ETH’s acquisition of the Eldorado Unit in Rio Brilhante, Mato Grosso do Sul, has given a boost to the program to reforest permanent preserves in that part of Brazil. Created through an alliance with SOS Atlantic Forest, a Brazilian NGO, the program includes planting 420,000 trees on a 257-ha area (100,000 trees per year) within a 30-km radius of the Eldorado Unit. The aim is to reforest riverside areas and contain soil erosion and silting, restore ecosystems to maintain their genetic biodiversity, and preserve rivers, lakes, water sources, wildlife and vegetation.
“We have planted 120,000 trees in the last two years,” says Eldorado Unit Farm Manager Alécio Cantalogo. “The riverside forests are just as important for the protection of water sources, rivers and lakes as our eyelashes are for our eyes,” he explains. The Eldorado Unit is located in an area of degraded pastureland. “In the past, even the riverbanks were deforested, and not a single tree was left standing,” says Cantalogo. Pounding from cattle hoofs has intensified the erosion process.
ETH is bringing in native plants to Rio Brilhante from the Floresce Brasil nursery in Araçatuba, São Paulo, such as Brazilian pepper, jequitibá, ipê, guava, farinha-seca, faveiro and urucurana trees. The Eldorado plant nursery was inaugurated in September, initially housing 15,000 seedlings.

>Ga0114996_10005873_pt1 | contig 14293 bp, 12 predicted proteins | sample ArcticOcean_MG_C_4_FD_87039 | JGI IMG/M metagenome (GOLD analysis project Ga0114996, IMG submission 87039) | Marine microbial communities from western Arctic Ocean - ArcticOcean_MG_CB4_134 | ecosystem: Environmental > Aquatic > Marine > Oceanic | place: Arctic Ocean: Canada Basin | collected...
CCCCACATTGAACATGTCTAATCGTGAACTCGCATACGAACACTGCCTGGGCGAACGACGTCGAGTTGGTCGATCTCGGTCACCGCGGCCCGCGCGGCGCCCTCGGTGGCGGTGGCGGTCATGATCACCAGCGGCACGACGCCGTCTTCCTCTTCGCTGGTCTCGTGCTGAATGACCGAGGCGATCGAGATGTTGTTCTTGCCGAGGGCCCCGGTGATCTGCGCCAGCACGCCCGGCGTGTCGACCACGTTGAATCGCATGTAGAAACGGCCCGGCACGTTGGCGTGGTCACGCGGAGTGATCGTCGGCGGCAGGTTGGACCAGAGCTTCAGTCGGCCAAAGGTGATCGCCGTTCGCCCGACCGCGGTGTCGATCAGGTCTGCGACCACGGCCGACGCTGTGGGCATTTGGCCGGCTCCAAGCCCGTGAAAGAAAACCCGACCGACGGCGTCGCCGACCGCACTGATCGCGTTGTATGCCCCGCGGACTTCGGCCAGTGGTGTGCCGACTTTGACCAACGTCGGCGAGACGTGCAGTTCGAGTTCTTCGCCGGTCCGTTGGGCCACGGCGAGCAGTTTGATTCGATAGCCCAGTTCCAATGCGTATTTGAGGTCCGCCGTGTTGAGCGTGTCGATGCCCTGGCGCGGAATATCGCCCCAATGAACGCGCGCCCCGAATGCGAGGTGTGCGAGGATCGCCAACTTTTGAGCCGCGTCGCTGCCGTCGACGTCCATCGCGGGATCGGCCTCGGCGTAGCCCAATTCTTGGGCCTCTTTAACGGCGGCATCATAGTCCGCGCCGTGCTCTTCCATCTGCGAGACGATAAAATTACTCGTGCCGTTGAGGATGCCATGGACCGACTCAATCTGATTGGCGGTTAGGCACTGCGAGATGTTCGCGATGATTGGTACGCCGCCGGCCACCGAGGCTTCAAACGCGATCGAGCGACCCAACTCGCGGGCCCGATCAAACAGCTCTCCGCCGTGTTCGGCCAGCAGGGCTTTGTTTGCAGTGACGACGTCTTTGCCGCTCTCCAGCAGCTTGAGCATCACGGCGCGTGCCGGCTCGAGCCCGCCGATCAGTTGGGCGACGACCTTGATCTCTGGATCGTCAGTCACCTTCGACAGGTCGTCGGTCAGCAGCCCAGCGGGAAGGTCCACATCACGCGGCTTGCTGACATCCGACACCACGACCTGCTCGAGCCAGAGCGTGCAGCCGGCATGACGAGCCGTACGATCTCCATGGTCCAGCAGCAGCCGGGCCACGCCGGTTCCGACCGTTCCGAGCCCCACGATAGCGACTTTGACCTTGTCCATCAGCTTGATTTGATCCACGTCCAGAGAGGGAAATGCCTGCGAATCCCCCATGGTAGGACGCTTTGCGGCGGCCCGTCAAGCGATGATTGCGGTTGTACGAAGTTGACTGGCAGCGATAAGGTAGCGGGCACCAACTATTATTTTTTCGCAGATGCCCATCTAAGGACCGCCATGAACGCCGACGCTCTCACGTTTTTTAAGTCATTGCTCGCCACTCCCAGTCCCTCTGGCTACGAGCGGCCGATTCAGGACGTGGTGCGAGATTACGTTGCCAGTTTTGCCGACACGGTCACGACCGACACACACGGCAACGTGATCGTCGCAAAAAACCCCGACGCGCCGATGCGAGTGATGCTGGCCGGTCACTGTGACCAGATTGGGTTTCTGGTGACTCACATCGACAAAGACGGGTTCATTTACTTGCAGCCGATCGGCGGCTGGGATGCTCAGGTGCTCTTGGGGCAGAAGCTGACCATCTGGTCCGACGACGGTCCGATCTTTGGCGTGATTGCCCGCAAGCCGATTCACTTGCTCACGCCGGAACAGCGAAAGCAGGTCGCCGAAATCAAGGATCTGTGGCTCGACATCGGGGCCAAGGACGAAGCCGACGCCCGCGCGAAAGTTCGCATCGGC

To create denser riverside forests, environmental preservation methods recommend maintaining 30-m to 300-m areas of trees and shrubs on riversides, and planting a 50-m belt of vegetation around water sources to prevent soil erosion from silting up riverbeds and springs. The Eldorado Unit stands between two major rivers – the Brilhante and the Vacaria.
ETH is also carrying out environmental programs for local schoolchildren. “We are experiencing a full transition from extensive ranching to sustainable agribusiness activities,” says Cantalogo. The Eldorado Unit obtains sugarcane from 19 leased farms and 23 suppliers, and is introducing soil conservation, reforestation and erosion prevention methods in that part of the country. “We will create work and income opportunities by restoring the environment,” guarantees the ETH Farm Manager.